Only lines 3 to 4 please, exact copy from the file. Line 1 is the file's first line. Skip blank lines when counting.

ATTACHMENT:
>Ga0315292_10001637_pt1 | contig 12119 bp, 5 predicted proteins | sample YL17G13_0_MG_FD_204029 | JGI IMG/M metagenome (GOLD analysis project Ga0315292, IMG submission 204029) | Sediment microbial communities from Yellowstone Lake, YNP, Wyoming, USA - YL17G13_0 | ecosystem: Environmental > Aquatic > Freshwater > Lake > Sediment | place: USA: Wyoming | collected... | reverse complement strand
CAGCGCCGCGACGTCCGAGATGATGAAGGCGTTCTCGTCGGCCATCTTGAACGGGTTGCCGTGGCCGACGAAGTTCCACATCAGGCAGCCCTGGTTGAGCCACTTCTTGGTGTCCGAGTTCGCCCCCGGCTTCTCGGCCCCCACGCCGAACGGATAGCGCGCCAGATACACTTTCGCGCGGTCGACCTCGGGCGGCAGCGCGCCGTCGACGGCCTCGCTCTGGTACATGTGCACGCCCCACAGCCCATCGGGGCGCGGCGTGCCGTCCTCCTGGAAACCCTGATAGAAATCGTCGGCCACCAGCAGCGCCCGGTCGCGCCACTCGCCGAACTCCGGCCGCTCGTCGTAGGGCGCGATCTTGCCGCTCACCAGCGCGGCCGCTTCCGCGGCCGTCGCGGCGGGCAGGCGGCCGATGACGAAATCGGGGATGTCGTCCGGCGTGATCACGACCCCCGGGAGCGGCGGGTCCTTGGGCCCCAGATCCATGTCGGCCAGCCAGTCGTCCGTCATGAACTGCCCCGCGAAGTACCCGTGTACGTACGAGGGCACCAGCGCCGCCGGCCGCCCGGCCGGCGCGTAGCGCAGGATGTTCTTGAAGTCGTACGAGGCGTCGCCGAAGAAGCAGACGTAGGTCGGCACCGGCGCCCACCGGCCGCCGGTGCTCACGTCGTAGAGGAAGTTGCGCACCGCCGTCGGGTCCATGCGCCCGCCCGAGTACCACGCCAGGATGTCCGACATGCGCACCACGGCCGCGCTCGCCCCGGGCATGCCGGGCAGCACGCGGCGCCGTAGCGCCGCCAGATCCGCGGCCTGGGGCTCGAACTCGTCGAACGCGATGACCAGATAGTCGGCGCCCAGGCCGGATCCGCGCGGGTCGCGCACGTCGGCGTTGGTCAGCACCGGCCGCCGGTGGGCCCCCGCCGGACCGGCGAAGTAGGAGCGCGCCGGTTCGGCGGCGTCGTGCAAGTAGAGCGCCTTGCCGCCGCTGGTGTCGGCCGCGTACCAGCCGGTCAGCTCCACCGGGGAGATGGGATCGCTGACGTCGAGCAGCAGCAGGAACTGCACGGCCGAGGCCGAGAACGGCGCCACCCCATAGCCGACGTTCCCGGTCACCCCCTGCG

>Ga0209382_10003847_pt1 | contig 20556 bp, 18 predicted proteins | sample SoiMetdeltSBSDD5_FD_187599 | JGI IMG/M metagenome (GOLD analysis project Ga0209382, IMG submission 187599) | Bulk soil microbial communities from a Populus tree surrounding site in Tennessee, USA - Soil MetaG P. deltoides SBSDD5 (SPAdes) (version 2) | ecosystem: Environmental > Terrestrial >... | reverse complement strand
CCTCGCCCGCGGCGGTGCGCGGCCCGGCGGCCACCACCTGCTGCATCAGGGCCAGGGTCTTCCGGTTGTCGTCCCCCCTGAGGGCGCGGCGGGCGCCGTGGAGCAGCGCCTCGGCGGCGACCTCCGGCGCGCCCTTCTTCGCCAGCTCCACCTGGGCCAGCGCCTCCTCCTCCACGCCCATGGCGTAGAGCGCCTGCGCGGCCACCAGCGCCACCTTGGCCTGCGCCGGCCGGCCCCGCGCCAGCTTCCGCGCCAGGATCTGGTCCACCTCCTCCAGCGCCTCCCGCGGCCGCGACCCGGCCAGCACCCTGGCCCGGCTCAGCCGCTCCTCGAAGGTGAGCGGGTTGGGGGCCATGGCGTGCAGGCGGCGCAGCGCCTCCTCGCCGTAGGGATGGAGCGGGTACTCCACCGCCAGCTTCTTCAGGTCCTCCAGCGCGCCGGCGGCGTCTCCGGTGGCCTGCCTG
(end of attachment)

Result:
>Ga0209382_10003847_pt1 | contig 20556 bp, 18 predicted proteins | sample SoiMetdeltSBSDD5_FD_187599 | JGI IMG/M metagenome (GOLD analysis project Ga0209382, IMG submission 187599) | Bulk soil microbial communities from a Populus tree surrounding site in Tennessee, USA - Soil MetaG P. deltoides SBSDD5 (SPAdes) (version 2) | ecosystem: Environmental > Terrestrial >... | reverse complement strand
CCTCGCCCGCGGCGGTGCGCGGCCCGGCGGCCACCACCTGCTGCATCAGGGCCAGGGTCTTCCGGTTGTCGTCCCCCCTGAGGGCGCGGCGGGCGCCGTGGAGCAGCGCCTCGGCGGCGACCTCCGGCGCGCCCTTCTTCGCCAGCTCCACCTGGGCCAGCGCCTCCTCCTCCACGCCCATGGCGTAGAGCGCCTGCGCGGCCACCAGCGCCACCTTGGCCTGCGCCGGCCGGCCCCGCGCCAGCTTCCGCGCCAGGATCTGGTCCACCTCCTCCAGCGCCTCCCGCGGCCGCGACCCGGCCAGCACCCTGGCCCGGCTCAGCCGCTCCTCGAAGGTGAGCGGGTTGGGGGCCATGGCGTGCAGGCGGCGCAGCGCCTCCTCGCCGTAGGGATGGAGCGGGTACTCCACCGCCAGCTTCTTCAGGTCCTCCAGCGCGCCGGCGGCGTCTCCGGTGGCCTGCCTG